The marine Bill will provide protection for the wonders of our seas. We will legislate so that each of us has, for the first time in our history, the right to walk around our coastline. In eight years’ time, Britain will generate at least 15 per cent. of our electricity from renewables; nine years from now, every single new house built will be zero carbon; and the London array will generate enough electricity from wind power to supply one in four homes in Greater London. What is the Conservatives’ position on wind farms these days? Are they in favour or against? My Department is helping to change Britain and the world for the better. with a clear sense of direction and a clear sense of purpose.

Does the hon. Member for East Surrey agree that the most important issue facing humanity today is climate change, or does he agree with one of his colleagues who says that climate change is the “great global warming swindle”? The Conservatives’ confusion may explain why their manifesto at the last election had just three sentences on the subject and said nothing about a target or reducing CO2 emissions, whereas our manifesto mentioned a cut of at least 60 per cent. The House will also have noted the speech that the Prime Minister made recently.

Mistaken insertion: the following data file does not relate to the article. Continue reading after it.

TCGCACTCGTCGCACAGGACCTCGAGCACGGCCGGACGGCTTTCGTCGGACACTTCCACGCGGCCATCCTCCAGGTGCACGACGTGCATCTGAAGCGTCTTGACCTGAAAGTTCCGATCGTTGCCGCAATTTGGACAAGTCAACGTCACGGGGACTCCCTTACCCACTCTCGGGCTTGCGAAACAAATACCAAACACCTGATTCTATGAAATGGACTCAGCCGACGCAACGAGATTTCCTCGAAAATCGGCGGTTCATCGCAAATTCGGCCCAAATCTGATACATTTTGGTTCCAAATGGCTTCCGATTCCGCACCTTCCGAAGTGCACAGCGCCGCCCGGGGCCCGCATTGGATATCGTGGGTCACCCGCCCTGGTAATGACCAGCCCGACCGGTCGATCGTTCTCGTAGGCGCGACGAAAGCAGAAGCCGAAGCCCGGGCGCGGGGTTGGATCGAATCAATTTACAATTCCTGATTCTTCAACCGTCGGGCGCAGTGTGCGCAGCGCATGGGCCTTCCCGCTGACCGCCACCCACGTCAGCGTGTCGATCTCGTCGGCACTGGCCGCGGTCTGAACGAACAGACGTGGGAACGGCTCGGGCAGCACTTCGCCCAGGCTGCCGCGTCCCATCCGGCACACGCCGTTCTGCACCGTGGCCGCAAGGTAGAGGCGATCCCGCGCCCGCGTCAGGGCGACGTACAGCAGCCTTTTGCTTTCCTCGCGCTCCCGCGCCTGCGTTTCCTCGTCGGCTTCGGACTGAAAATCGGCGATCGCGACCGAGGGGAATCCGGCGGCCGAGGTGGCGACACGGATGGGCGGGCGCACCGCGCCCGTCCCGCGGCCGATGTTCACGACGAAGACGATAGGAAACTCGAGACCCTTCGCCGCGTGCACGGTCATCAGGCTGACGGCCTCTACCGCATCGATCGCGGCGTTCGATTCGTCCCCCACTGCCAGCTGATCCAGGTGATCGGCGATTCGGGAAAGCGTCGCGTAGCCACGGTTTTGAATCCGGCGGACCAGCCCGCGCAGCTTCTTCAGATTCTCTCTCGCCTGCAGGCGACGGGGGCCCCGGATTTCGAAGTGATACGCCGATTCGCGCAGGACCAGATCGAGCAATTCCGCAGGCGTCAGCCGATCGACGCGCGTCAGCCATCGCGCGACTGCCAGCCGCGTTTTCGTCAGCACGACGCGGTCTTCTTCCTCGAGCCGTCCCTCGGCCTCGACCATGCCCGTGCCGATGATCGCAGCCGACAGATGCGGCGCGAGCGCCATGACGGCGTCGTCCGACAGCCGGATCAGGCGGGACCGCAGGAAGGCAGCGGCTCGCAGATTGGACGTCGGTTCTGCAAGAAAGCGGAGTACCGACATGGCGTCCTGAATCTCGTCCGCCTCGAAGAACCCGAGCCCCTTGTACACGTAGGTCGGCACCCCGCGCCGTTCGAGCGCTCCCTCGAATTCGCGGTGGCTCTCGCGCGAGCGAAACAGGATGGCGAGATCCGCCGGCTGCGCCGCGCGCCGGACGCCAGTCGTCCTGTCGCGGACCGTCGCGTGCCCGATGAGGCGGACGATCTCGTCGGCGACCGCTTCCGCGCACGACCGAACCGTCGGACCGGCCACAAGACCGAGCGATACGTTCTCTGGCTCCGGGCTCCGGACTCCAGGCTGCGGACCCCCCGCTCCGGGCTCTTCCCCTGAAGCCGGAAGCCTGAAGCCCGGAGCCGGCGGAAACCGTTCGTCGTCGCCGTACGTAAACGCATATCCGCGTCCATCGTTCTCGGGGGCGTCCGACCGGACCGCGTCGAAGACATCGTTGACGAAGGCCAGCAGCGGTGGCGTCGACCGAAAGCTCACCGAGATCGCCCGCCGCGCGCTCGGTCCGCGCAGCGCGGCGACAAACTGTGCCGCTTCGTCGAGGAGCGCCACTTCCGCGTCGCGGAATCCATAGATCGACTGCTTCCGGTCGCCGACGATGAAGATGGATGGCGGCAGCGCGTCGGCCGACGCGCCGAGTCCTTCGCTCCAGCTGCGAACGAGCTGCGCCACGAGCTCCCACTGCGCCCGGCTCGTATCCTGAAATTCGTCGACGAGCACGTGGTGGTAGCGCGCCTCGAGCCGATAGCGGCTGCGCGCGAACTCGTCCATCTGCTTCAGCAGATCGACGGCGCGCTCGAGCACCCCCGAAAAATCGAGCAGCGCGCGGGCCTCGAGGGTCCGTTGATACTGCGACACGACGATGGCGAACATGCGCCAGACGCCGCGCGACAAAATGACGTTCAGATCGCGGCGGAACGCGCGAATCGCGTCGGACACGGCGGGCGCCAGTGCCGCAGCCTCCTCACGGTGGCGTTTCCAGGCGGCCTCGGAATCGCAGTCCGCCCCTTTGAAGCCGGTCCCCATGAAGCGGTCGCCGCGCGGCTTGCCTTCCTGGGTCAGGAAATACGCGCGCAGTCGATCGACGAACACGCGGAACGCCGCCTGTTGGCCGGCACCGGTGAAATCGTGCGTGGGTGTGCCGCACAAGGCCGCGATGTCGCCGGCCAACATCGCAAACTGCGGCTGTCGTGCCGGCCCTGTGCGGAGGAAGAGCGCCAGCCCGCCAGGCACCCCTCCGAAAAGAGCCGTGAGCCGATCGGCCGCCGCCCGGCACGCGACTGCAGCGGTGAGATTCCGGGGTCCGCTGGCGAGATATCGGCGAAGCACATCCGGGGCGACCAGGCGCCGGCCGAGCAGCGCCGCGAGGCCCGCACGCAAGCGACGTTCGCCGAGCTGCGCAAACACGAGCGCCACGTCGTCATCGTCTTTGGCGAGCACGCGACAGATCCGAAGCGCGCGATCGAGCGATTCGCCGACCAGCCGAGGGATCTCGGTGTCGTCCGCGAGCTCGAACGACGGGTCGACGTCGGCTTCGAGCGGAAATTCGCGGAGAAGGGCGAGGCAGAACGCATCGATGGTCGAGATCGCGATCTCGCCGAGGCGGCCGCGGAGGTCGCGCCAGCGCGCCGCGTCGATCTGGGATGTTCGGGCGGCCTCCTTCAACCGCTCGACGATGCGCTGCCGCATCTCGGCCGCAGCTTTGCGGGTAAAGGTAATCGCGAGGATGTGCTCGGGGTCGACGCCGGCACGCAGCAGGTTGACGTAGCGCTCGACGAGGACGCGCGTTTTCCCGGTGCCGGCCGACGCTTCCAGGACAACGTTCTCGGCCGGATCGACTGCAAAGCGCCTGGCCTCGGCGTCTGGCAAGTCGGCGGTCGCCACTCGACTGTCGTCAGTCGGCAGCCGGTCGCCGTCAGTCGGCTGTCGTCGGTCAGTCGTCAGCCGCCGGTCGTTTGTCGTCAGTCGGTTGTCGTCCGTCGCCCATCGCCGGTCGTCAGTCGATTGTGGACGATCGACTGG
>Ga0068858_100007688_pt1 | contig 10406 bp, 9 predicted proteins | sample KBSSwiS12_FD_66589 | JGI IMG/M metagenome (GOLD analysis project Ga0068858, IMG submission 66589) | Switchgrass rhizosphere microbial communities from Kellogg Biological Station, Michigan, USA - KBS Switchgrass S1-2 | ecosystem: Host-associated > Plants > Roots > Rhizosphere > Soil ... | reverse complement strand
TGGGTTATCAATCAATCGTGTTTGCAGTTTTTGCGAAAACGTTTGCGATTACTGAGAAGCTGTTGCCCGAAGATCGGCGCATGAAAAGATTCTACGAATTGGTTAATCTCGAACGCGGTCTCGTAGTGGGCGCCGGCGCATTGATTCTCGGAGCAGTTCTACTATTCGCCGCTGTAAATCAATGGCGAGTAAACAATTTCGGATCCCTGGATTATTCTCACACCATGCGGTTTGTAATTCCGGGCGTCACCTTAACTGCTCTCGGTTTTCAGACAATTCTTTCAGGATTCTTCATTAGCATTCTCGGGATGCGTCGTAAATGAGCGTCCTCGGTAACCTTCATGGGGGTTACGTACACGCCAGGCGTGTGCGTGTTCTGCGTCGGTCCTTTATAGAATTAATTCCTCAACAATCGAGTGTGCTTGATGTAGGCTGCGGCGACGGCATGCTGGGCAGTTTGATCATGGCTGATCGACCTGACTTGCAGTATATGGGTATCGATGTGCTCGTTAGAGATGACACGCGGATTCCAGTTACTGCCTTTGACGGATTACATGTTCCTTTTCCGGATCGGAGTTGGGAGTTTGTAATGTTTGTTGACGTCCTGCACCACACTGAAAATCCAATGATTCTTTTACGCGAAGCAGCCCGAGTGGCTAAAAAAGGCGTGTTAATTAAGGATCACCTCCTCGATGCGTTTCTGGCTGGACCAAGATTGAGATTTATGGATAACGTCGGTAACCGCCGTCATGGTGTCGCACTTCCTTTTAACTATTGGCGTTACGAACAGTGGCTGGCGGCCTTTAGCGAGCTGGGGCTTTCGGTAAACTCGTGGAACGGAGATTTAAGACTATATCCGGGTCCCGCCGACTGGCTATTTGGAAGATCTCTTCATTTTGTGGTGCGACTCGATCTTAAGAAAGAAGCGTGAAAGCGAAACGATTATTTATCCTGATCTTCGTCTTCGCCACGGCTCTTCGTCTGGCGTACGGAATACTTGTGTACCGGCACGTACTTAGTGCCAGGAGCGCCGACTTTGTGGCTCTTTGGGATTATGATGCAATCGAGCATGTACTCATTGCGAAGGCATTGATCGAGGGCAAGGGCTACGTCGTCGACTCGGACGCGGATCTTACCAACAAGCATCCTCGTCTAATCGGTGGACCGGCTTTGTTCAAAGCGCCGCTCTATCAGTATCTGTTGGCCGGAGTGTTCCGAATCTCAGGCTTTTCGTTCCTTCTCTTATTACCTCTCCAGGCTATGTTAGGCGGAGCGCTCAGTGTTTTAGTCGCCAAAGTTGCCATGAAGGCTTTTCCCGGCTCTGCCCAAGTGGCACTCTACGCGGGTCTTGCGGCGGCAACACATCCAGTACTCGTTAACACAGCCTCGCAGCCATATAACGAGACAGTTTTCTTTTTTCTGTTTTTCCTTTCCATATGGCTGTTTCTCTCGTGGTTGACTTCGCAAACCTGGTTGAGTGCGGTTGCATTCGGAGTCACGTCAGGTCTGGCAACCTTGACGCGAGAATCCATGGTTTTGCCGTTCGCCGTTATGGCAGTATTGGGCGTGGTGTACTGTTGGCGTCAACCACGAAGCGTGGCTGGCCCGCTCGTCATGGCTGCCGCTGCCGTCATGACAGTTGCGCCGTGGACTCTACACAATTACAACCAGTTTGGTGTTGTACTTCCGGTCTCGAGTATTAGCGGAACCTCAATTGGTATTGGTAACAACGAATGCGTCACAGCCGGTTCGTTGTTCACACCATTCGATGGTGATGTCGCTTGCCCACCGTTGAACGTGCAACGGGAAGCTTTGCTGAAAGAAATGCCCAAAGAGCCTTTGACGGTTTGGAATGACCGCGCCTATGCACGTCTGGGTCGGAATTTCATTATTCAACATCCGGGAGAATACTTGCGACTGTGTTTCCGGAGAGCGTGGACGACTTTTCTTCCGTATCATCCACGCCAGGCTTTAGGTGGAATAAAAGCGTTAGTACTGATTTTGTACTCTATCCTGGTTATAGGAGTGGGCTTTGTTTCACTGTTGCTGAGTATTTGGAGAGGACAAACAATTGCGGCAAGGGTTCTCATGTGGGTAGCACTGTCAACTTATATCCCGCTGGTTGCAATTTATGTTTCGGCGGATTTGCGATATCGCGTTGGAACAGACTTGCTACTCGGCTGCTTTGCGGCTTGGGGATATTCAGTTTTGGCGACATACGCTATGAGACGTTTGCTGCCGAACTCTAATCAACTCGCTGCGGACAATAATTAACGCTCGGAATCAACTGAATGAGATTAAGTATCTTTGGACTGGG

The Government have helped to lead the world on climate change. We have broken the link between economic growth and greenhouse gas emissions. We were the first country to try out carbon emissions trading; the first to put climate change at the heart of our G8 presidency; and the first to call a debate on climate change in the UN Security Council, because it is a security as well as an environmental problem. Now we are the first country in the world to put forward a legally binding commitment to reduce carbon emissions.

Those proposals have received support from across the spectrum. Tony Juniper of Friends of the Earth called it